No SOPA: Speakers Downplay Legislation at House Online Piracy Hearing

At a House subcommittee hearing Tuesday to discuss online piracy, speakers emphasized education and voluntary cooperation over legislation, even as they acknowledged that voluntary efforts by search engines–a chief gateway to pirated works–had not been effective. John Eggerton of Broadcasting and Cable reports:

John McCoskey, executive VP and CTO of the Motion Picture Association of America, said repeatedly that piracy continued to be a an evolving challenge, but also said that continuing to work and talk with all stakeholders in the ecosystem, rather than legislation, was the best way to address the problem. He pointed to the ISP-backed Copyright Alerting System, which provides a series of escalating warnings to surfers when they are accessing illegal content.

Subcommittee Chairman Howard Coble (R-N.C.) asked what was the best way to encourage folks to use legal content sites. McCoskey said it is not just creating those legal paths, but getting consumers to find them. In the past, that might have been an invitation to MPAA to lay into search engines given a recent study showing that search engines are a critical link between would-be infringers and pirate TV and movies sites, that was not the case.

Asked by one legislator about the problem of pirate sites showing up at the top of search engine results, McCoskey gave them the benefit of the doubt, making the point that the bad actors were not the search engines but the pirate sites. Without mentioning names, he did make the point that one search engine (Google’s) efforts to modify its algorithm to demote those rogue sites had not produced the desired result, but he did not lay blame.

Eggerton said there was “nary a peep” about  SOPA or PIPA, proposed anti-piracy legislation that collapsed after fierce opposition in January 2012.

Tuesday’s hearing by the Subcommittee on Courts, Intellectual Property and the Internet is part of the Judiciary Committee’s promised comprehensive review of US. copyright law. More hearings are scheduled over the next several months.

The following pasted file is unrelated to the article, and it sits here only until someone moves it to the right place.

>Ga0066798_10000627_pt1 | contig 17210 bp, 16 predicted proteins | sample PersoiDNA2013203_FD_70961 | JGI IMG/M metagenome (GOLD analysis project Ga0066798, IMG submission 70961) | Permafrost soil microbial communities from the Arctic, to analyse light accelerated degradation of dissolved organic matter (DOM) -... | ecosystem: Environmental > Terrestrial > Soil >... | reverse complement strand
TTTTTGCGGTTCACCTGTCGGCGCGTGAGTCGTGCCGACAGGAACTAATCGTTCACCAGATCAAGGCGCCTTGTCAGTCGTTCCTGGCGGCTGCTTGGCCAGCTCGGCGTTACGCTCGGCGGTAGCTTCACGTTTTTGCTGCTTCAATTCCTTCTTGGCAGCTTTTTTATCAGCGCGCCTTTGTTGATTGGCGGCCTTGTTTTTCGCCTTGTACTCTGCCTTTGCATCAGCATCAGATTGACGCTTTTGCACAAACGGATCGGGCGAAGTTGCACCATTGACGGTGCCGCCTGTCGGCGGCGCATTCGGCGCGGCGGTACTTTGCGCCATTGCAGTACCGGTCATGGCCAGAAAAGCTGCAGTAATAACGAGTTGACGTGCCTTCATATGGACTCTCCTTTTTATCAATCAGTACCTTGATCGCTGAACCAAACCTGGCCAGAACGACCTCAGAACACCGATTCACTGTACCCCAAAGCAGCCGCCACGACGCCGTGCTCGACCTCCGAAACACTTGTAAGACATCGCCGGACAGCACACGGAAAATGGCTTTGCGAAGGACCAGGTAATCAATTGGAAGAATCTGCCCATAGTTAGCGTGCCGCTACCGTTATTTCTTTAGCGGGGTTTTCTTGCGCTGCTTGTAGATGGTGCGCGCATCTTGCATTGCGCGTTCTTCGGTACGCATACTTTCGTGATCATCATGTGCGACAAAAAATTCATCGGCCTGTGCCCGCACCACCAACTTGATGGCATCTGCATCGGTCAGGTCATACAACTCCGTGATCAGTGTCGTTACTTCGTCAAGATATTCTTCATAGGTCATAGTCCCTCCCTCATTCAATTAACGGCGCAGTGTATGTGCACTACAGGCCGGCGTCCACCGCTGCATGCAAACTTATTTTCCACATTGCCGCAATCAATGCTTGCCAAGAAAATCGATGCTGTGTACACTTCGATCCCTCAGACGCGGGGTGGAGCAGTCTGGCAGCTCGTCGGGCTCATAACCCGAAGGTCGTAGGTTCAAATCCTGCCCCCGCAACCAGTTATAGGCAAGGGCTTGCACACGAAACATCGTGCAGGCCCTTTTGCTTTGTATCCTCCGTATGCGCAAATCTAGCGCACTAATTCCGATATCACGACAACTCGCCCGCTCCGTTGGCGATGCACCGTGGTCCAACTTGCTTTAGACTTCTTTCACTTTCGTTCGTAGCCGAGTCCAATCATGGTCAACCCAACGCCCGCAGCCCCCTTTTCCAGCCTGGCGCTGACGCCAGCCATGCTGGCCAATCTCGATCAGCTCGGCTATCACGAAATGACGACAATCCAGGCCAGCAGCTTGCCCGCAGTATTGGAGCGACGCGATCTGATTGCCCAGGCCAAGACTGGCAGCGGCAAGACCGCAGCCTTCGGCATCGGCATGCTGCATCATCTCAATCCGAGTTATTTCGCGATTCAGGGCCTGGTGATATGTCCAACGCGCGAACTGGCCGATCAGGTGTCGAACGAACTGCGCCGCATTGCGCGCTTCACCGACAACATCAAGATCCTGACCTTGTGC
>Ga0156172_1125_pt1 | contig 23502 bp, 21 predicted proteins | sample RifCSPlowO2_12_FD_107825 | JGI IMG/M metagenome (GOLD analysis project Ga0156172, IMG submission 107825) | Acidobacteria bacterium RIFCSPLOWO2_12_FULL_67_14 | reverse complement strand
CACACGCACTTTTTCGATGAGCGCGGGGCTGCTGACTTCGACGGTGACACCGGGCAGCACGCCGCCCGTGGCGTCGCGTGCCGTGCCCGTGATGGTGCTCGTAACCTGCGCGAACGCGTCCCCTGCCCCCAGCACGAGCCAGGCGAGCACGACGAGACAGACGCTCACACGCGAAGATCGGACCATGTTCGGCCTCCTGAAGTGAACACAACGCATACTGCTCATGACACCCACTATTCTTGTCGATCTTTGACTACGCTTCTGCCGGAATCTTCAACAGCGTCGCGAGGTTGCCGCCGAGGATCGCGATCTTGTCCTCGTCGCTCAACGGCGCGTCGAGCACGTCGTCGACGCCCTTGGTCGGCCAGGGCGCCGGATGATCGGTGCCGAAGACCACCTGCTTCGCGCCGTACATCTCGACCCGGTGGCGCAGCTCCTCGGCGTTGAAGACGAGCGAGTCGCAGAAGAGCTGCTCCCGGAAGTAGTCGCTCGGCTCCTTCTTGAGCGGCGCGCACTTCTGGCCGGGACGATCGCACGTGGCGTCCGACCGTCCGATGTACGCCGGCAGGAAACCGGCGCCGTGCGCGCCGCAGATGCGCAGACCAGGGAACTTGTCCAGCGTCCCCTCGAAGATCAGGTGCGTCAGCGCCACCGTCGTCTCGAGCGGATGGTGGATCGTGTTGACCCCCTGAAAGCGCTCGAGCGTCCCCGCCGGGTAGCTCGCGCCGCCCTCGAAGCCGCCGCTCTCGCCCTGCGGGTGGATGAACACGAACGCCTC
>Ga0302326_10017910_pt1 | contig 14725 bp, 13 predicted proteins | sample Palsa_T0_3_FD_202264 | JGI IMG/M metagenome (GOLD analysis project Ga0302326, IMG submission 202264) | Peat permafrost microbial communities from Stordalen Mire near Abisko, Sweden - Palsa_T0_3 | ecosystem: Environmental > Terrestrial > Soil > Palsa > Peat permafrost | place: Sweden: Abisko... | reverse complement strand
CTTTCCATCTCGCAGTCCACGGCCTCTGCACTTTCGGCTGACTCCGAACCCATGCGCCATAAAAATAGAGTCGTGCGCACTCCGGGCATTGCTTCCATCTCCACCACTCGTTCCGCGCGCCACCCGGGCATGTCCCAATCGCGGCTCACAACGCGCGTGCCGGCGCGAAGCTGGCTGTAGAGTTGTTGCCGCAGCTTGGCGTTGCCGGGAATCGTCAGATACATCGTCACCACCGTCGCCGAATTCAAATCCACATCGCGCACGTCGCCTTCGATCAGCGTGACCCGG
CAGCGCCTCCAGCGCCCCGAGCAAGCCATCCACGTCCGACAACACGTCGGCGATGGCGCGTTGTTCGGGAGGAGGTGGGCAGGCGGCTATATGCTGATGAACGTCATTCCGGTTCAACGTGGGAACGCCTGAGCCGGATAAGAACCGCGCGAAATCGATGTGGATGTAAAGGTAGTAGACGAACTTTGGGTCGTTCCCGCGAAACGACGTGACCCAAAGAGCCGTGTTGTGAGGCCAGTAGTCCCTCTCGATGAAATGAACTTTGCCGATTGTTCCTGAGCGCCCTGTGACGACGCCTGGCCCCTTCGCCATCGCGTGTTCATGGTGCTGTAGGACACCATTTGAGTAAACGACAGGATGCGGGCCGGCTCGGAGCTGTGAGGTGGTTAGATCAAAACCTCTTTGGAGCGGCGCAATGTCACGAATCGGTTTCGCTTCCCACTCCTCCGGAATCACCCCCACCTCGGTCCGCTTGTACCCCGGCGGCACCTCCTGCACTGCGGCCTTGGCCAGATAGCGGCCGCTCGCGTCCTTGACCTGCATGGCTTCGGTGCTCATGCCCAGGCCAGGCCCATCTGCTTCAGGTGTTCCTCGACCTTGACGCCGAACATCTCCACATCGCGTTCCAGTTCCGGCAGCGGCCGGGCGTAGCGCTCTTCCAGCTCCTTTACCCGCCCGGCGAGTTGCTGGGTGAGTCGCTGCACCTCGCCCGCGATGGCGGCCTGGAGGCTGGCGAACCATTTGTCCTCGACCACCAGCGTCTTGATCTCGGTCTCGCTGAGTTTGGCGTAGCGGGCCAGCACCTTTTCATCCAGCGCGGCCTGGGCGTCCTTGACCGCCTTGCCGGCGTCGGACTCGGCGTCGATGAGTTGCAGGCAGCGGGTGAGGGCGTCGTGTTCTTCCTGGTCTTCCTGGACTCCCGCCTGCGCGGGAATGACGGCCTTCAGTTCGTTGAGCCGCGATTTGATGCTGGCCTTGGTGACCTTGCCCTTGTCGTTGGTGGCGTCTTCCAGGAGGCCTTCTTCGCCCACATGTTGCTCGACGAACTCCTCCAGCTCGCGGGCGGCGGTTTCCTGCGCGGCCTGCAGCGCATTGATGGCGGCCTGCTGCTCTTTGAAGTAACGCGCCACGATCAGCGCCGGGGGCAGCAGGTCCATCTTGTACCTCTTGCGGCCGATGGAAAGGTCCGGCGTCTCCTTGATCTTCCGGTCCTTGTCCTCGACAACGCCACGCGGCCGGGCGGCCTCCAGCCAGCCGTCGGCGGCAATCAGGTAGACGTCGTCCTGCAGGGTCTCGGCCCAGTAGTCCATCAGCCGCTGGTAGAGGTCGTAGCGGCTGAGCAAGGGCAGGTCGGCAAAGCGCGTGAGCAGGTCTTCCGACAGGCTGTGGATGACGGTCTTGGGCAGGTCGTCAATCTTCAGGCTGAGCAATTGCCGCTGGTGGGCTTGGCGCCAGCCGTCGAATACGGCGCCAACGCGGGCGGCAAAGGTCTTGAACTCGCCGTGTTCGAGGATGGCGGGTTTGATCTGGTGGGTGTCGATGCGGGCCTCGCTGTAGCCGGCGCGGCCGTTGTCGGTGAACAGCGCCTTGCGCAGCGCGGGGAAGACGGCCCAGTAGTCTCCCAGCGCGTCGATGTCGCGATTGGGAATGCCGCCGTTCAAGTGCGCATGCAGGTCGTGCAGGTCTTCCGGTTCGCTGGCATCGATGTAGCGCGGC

To underscore the need for strong intellectual property rights protections, a coalition of trade groups released a study Tuesday ahead of the subcommittee meeting showing the economic contribution of “copyright industries,” The Los Angeles Times reported. According to The International Intellectual Property Alliance, the industries contributed more than $1 trillion to the nation’s economy, accounting for 6.5% of GDP, in 2012.

Comments: more
  • http://www.rowenachery.com rowenacherry

    Questionable that: “the bad actors were not the search engines but the pirate sites.”

    The search engines encourage the creation of pirate sites by making pirate sites profitable.
    If the search engines were barred by law from also placing paid advertisements on pirate sites and thereby profiting from piracy and making piracy profitable, the search engines might escape blame.

  • http://www.rowenachery.com rowenacherry

    The Copyright Alliance shared with me a request sent out by the Subcommittee. It was a request for only “positive” testimony. That skews the entire process.

    • DeborahAnne MacGillivray

      How can someone be positive when they are stolen from day in day out? I have already spoken to you about Dawn Thompson, where she was literally choosing between food, medicine and rent, just to survive, while her books were being pirates on dozens and dozens of sites, and often to the tune of 4000-10,000 downloads each. The lack of money for food and medicine contributed to her death. Sorry, I don’t see anything positive in that.

      I cannot even speak to my congressman about this issues because he lifts parts of his speeches from Wikipedia and sees nothing wrong with that.

      Education is the answer coming from big money part of the film industries…well, that is fine for them. They can afford the losses. It’s the grassroots people who will be pushed into choices like Dawn had to make in order to survive.

      Having big Hollywood be the spokesperson for all copyright issues, when they lack any understanding of the problems outside of their world, is like allowing a billionaire to speak to why there is no need for a minimum wage.

    • DeborahAnne MacGillivray

      Hey, I take that back — I can be positive!! I am POSITIVE they are stealing from me left and right!!! ;-)

  • http://www.rowenachery.com rowenacherry

    I fear that “Big Hollywood” may be taken as the spokesperson for all copyright owners and content creators. While education is important, it is too little, too late, and unlikely to change the hearts and minds of a generation that has been taught by Google and Amazon and EBay that content should be free, and that if they buy the hardware and the “freedom-protecting” software, they have the right to do as they please with the music and stories and images.